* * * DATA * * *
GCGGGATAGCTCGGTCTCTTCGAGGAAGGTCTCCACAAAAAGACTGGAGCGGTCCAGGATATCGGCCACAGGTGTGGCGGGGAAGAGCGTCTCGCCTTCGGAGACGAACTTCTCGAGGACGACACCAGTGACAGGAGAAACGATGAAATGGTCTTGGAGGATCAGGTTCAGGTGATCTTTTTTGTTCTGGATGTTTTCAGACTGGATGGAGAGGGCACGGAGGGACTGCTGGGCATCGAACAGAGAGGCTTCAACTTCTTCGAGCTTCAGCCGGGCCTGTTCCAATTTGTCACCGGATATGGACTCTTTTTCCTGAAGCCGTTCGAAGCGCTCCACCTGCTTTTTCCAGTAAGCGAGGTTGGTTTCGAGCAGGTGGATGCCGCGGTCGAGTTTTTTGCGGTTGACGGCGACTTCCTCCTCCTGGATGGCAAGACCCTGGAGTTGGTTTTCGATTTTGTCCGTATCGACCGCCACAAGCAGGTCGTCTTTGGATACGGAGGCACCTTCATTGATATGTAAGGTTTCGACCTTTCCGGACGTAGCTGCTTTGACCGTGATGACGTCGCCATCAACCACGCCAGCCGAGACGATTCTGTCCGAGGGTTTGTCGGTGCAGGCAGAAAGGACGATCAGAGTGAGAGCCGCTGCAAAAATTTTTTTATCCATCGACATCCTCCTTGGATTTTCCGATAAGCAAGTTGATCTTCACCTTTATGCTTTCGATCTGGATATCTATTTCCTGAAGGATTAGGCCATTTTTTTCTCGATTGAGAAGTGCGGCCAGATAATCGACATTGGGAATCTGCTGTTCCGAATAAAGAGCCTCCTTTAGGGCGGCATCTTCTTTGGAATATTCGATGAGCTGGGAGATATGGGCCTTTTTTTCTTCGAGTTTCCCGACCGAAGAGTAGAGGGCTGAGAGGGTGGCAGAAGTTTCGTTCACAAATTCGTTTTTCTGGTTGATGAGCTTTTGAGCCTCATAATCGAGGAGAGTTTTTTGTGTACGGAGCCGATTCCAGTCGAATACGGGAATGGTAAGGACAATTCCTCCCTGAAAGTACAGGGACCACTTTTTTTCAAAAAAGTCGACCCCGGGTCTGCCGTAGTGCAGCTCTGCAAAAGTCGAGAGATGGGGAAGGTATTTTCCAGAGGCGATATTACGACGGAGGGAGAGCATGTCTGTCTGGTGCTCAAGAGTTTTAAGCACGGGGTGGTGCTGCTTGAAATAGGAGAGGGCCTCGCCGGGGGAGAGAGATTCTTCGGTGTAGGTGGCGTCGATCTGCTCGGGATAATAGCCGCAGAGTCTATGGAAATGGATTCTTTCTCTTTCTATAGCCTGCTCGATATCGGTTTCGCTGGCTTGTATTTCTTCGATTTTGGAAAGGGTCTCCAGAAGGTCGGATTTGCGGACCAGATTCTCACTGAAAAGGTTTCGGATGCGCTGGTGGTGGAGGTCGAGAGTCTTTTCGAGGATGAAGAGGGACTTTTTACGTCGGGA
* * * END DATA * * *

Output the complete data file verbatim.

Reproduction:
GCGGGATAGCTCGGTCTCTTCGAGGAAGGTCTCCACAAAAAGACTGGAGCGGTCCAGGATATCGGCCACAGGTGTGGCGGGGAAGAGCGTCTCGCCTTCGGAGACGAACTTCTCGAGGACGACACCAGTGACAGGAGAAACGATGAAATGGTCTTGGAGGATCAGGTTCAGGTGATCTTTTTTGTTCTGGATGTTTTCAGACTGGATGGAGAGGGCACGGAGGGACTGCTGGGCATCGAACAGAGAGGCTTCAACTTCTTCGAGCTTCAGCCGGGCCTGTTCCAATTTGTCACCGGATATGGACTCTTTTTCCTGAAGCCGTTCGAAGCGCTCCACCTGCTTTTTCCAGTAAGCGAGGTTGGTTTCGAGCAGGTGGATGCCGCGGTCGAGTTTTTTGCGGTTGACGGCGACTTCCTCCTCCTGGATGGCAAGACCCTGGAGTTGGTTTTCGATTTTGTCCGTATCGACCGCCACAAGCAGGTCGTCTTTGGATACGGAGGCACCTTCATTGATATGTAAGGTTTCGACCTTTCCGGACGTAGCTGCTTTGACCGTGATGACGTCGCCATCAACCACGCCAGCCGAGACGATTCTGTCCGAGGGTTTGTCGGTGCAGGCAGAAAGGACGATCAGAGTGAGAGCCGCTGCAAAAATTTTTTTATCCATCGACATCCTCCTTGGATTTTCCGATAAGCAAGTTGATCTTCACCTTTATGCTTTCGATCTGGATATCTATTTCCTGAAGGATTAGGCCATTTTTTTCTCGATTGAGAAGTGCGGCCAGATAATCGACATTGGGAATCTGCTGTTCCGAATAAAGAGCCTCCTTTAGGGCGGCATCTTCTTTGGAATATTCGATGAGCTGGGAGATATGGGCCTTTTTTTCTTCGAGTTTCCCGACCGAAGAGTAGAGGGCTGAGAGGGTGGCAGAAGTTTCGTTCACAAATTCGTTTTTCTGGTTGATGAGCTTTTGAGCCTCATAATCGAGGAGAGTTTTTTGTGTACGGAGCCGATTCCAGTCGAATACGGGAATGGTAAGGACAATTCCTCCCTGAAAGTACAGGGACCACTTTTTTTCAAAAAAGTCGACCCCGGGTCTGCCGTAGTGCAGCTCTGCAAAAGTCGAGAGATGGGGAAGGTATTTTCCAGAGGCGATATTACGACGGAGGGAGAGCATGTCTGTCTGGTGCTCAAGAGTTTTAAGCACGGGGTGGTGCTGCTTGAAATAGGAGAGGGCCTCGCCGGGGGAGAGAGATTCTTCGGTGTAGGTGGCGTCGATCTGCTCGGGATAATAGCCGCAGAGTCTATGGAAATGGATTCTTTCTCTTTCTATAGCCTGCTCGATATCGGTTTCGCTGGCTTGTATTTCTTCGATTTTGGAAAGGGTCTCCAGAAGGTCGGATTTGCGGACCAGATTCTCACTGAAAAGGTTTCGGATGCGCTGGTGGTGGAGGTCGAGAGTCTTTTCGAGGATGAAGAGGGACTTTTTACGTCGGGA